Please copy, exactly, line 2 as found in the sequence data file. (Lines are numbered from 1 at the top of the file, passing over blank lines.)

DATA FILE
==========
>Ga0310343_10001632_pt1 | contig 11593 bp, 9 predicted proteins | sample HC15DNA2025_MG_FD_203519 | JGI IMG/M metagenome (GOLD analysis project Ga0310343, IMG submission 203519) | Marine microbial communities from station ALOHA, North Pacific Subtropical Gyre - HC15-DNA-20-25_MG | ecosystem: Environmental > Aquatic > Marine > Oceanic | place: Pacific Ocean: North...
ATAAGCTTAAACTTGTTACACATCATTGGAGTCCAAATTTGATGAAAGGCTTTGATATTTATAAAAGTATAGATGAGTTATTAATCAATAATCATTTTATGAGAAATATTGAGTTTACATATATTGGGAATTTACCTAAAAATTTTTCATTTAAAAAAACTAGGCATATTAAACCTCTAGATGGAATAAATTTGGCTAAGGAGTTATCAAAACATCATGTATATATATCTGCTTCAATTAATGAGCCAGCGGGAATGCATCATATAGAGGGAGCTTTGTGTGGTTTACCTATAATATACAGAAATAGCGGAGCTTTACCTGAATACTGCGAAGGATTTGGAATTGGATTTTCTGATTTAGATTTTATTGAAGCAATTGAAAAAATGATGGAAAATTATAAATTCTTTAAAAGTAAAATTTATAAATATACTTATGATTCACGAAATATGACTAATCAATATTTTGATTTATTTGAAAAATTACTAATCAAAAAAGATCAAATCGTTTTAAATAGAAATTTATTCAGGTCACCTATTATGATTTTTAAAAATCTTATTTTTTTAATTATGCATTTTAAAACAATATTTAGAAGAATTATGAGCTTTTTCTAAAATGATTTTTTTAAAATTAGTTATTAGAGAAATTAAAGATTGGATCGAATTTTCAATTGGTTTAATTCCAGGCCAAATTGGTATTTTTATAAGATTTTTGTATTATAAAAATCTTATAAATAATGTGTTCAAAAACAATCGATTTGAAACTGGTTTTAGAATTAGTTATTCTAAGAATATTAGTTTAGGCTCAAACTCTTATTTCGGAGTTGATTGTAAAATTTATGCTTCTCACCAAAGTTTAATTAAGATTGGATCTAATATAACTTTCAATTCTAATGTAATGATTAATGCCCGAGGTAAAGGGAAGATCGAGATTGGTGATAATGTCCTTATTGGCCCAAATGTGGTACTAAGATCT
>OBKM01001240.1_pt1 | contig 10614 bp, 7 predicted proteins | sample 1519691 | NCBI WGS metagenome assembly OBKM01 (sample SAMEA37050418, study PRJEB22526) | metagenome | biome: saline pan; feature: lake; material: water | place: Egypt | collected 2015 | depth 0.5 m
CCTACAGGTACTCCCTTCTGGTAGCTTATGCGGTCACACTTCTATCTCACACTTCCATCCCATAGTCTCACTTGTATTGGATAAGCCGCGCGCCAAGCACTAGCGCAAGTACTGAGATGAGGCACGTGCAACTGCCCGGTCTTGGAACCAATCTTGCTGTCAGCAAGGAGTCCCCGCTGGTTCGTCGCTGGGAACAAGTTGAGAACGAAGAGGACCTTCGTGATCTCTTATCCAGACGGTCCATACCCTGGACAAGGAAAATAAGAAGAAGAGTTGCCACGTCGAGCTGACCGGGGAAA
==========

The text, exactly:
ATAAGCTTAAACTTGTTACACATCATTGGAGTCCAAATTTGATGAAAGGCTTTGATATTTATAAAAGTATAGATGAGTTATTAATCAATAATCATTTTATGAGAAATATTGAGTTTACATATATTGGGAATTTACCTAAAAATTTTTCATTTAAAAAAACTAGGCATATTAAACCTCTAGATGGAATAAATTTGGCTAAGGAGTTATCAAAACATCATGTATATATATCTGCTTCAATTAATGAGCCAGCGGGAATGCATCATATAGAGGGAGCTTTGTGTGGTTTACCTATAATATACAGAAATAGCGGAGCTTTACCTGAATACTGCGAAGGATTTGGAATTGGATTTTCTGATTTAGATTTTATTGAAGCAATTGAAAAAATGATGGAAAATTATAAATTCTTTAAAAGTAAAATTTATAAATATACTTATGATTCACGAAATATGACTAATCAATATTTTGATTTATTTGAAAAATTACTAATCAAAAAAGATCAAATCGTTTTAAATAGAAATTTATTCAGGTCACCTATTATGATTTTTAAAAATCTTATTTTTTTAATTATGCATTTTAAAACAATATTTAGAAGAATTATGAGCTTTTTCTAAAATGATTTTTTTAAAATTAGTTATTAGAGAAATTAAAGATTGGATCGAATTTTCAATTGGTTTAATTCCAGGCCAAATTGGTATTTTTATAAGATTTTTGTATTATAAAAATCTTATAAATAATGTGTTCAAAAACAATCGATTTGAAACTGGTTTTAGAATTAGTTATTCTAAGAATATTAGTTTAGGCTCAAACTCTTATTTCGGAGTTGATTGTAAAATTTATGCTTCTCACCAAAGTTTAATTAAGATTGGATCTAATATAACTTTCAATTCTAATGTAATGATTAATGCCCGAGGTAAAGGGAAGATCGAGATTGGTGATAATGTCCTTATTGGCCCAAATGTGGTACTAAGATCT